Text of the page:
Every time my phone rang with a number I didn’t recognize. Every time the notification for an email would chime. Every time I left work, checking for him in the parking lot. Waiting for me in the driveway at home.
Every letter. Every voicemail. Every instant message and Facebook post. I’d look for him in the street. In the places we’d been. Haunting the corners of my eyes, sitting beside me in the car.
He was everywhere, and nowhere. All the while, I would watch and wait for the final straw that would push me over the edge into outright madness. A part of me hoped for it.
I now know that this dual-mind magical thinking is common among mourners; that grief itself is, in most respects, a kind of temporary madness. The only reason it isn’t classified as an illness outright is because most people eventually overcome it. Logic comes home to roost, fanciful dreaming is given up.
I stopped looking for Dustin behind every car in the parking lot. Stopped expecting his arms to be around me when I woke up each morning. Stopped feeling phantom kisses against my hair, the pressure of his arm at my waist. Stopped jumping every time the phone rang.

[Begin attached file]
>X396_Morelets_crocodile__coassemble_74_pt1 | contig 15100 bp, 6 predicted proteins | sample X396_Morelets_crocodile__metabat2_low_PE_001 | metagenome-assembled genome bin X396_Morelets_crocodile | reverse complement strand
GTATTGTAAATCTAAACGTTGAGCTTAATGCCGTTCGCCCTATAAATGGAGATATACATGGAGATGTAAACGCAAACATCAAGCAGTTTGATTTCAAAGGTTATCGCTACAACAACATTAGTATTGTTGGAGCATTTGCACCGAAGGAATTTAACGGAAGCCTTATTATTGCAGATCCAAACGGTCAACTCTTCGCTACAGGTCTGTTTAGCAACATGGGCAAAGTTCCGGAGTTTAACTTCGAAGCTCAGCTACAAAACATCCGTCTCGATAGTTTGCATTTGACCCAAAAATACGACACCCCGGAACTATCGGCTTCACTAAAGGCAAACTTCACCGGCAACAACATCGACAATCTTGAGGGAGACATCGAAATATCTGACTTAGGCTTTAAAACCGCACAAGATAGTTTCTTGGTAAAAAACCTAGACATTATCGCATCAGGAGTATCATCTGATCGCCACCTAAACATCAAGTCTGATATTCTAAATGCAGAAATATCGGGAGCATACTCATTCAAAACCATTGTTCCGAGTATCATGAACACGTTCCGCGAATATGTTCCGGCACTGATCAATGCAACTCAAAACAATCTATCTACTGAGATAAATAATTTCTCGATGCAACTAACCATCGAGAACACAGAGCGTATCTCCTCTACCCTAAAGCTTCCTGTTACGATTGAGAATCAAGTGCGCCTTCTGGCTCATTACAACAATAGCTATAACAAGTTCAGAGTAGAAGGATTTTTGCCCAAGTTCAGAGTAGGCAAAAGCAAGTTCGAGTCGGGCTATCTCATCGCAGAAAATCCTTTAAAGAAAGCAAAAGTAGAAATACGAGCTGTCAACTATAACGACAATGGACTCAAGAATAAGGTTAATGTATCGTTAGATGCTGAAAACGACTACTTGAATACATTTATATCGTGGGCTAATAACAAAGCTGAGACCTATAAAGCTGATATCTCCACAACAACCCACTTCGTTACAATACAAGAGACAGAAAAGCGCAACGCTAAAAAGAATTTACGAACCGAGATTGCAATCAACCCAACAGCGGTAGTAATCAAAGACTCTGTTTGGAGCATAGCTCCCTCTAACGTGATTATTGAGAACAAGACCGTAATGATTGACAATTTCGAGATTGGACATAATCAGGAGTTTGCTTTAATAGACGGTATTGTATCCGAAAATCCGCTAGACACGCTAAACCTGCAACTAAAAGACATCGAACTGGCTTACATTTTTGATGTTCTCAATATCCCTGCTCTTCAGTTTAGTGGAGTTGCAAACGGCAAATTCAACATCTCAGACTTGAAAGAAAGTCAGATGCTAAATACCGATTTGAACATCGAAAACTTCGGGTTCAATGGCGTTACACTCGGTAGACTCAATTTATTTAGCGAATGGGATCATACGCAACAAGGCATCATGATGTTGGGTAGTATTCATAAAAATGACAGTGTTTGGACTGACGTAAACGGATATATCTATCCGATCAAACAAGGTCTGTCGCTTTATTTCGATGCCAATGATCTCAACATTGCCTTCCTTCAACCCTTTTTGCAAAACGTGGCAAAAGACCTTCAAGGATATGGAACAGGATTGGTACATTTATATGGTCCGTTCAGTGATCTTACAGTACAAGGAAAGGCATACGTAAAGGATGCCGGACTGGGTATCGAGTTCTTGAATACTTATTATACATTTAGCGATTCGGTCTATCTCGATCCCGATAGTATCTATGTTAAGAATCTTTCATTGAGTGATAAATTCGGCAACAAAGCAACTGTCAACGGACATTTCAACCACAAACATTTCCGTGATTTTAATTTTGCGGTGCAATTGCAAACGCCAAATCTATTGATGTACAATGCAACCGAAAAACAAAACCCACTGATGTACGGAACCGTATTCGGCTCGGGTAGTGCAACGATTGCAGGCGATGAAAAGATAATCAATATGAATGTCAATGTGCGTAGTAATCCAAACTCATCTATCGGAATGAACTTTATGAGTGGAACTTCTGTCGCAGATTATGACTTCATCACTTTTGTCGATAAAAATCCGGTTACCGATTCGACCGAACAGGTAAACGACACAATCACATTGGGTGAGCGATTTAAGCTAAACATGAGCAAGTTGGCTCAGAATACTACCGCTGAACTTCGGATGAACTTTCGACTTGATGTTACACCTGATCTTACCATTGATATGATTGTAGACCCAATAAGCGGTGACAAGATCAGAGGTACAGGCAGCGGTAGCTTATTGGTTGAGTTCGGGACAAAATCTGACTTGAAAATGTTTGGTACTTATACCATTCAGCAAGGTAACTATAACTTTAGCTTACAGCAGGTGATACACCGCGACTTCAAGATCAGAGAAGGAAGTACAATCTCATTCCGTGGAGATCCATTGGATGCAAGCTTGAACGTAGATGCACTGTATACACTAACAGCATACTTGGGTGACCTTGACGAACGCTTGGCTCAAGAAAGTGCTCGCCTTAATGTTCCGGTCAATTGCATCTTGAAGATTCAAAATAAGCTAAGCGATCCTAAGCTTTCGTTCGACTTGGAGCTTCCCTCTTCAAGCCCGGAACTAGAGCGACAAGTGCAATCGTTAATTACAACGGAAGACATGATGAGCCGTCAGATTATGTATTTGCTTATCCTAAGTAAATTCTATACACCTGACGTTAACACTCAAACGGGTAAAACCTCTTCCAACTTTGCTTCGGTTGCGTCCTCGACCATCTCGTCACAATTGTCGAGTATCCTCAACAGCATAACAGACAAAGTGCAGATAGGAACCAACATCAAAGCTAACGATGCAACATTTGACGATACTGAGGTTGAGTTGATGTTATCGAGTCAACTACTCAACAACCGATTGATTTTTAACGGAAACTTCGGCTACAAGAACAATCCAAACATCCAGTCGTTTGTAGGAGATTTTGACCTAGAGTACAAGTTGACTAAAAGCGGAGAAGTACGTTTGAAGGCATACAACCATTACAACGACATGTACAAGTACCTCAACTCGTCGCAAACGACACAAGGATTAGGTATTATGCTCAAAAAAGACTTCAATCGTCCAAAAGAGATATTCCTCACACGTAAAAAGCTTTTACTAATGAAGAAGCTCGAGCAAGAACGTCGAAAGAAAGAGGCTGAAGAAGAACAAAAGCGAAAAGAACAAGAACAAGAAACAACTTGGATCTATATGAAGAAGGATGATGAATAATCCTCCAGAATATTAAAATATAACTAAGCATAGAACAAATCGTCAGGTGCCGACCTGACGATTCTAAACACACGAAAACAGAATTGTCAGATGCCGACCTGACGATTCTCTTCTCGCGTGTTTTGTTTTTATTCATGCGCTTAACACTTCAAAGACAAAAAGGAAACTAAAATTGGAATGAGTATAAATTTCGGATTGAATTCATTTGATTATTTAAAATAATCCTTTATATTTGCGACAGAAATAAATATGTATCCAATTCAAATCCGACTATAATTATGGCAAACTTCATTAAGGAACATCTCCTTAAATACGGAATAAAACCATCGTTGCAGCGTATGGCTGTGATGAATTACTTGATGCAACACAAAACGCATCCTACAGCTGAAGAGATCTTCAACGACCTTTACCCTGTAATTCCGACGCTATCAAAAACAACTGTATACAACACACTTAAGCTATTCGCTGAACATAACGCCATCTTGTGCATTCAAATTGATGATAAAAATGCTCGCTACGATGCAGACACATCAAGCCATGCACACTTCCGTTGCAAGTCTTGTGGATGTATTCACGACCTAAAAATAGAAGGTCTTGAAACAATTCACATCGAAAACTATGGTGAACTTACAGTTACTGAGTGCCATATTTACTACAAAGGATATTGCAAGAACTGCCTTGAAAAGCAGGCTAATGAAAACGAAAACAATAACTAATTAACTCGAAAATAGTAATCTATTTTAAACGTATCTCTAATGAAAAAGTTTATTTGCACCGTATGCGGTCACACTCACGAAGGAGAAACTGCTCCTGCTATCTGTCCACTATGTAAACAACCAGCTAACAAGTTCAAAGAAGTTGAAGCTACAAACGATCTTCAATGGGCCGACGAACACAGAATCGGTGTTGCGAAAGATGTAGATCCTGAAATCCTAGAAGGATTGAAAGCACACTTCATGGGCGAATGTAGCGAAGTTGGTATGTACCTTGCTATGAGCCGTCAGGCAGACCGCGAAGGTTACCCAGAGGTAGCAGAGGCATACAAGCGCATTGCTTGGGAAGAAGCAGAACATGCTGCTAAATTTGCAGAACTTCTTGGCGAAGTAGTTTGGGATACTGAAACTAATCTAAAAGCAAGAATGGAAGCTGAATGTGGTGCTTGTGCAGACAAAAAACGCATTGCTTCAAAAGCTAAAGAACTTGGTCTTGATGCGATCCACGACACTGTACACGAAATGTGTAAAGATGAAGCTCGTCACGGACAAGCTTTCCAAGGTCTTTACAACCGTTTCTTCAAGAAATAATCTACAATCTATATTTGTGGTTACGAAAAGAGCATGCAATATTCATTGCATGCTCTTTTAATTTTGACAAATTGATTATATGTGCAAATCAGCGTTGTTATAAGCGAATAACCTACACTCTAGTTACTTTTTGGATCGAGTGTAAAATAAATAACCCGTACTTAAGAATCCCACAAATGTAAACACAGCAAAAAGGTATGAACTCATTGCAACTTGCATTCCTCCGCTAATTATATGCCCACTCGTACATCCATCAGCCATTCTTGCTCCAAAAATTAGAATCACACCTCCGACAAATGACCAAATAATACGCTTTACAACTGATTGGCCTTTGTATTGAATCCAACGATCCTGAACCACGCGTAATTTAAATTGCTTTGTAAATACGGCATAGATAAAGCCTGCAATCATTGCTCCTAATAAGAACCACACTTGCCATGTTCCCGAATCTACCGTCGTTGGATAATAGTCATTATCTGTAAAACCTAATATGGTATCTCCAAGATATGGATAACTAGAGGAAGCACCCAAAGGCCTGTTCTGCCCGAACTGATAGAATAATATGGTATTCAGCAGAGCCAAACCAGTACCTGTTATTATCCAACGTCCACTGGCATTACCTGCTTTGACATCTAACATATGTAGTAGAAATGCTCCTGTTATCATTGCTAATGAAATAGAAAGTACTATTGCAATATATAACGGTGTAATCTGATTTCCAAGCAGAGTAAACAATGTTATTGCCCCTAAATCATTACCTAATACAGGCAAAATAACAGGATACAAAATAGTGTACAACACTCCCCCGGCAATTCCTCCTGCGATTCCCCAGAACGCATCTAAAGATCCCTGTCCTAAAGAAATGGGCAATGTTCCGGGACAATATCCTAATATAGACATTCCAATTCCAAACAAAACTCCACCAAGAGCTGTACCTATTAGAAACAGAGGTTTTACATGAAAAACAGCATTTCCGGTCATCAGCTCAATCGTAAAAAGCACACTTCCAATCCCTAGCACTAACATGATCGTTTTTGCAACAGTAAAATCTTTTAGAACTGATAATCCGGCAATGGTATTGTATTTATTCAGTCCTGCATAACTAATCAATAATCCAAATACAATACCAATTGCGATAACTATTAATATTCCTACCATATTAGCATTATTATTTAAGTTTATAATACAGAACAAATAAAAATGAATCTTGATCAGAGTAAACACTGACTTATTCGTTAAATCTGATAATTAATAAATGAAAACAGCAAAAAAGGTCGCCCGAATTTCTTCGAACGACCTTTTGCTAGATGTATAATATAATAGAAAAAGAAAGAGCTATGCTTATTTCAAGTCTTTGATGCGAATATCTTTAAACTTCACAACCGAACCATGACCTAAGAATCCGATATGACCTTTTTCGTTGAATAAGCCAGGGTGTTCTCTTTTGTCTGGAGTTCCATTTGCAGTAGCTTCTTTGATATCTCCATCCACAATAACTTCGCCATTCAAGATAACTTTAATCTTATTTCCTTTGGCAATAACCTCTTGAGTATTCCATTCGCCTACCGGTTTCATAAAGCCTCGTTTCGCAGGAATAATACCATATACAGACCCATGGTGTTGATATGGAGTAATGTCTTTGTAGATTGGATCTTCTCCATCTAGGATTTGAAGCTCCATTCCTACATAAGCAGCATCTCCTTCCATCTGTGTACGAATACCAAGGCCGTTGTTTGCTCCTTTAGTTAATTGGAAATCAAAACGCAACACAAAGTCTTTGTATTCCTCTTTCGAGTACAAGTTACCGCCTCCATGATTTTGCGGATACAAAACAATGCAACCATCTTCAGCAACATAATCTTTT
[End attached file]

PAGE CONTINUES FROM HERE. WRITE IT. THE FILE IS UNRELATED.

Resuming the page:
Behind my eyes, the magic died.
But I still have his number. His texts. His emails. I can’t give them up, not yet.
He’d be so hurt, you see….
And then you cry fresh tears, because you do not miss him as much as you once did,
and giving up your grief is another kind of death.”
~Laurell K. Hamilton
This endless undoing has left me raw. I am honestly not sure what is worse: that I still miss him so, or knowing that the pain and loss I feel now, as wracking as it is, is a dim shadow of what I experienced last summer. Knowing that when this bottleneck is done, a large part of the grieving process is done, or at least as done as it ever will be. I am losing him all over again.
Last week and the early part of this week were as rough a period as I’ve had in a long time. In my dreams, he came back and we picked where we left off, planning a future together. In my nightmares, I screamed at him for all the things that hurt then and still do now. Either way, I woke gasping for breath in an airless room and an empty bed.
The anxiety came back, thrumming along the nerves. I felt hunted and trapped. I know what’s coming. I know it’s going to hurt.
All I can do is wait. This already hurts so much, how much worse can it get? Sleep has already once again become something that happens to other people.
I finished school for the semester yesterday, earning A’s in both the classes I took. I am proud of myself, and relieved it’s over, at least until summer semester starts in four weeks. I need the time to pursue art. I need the freedom to stop compressing myself into a stable box in order to function well enough to meet my obligations. I need the time and the space to let this roll out of me until I’m wrung out and empty.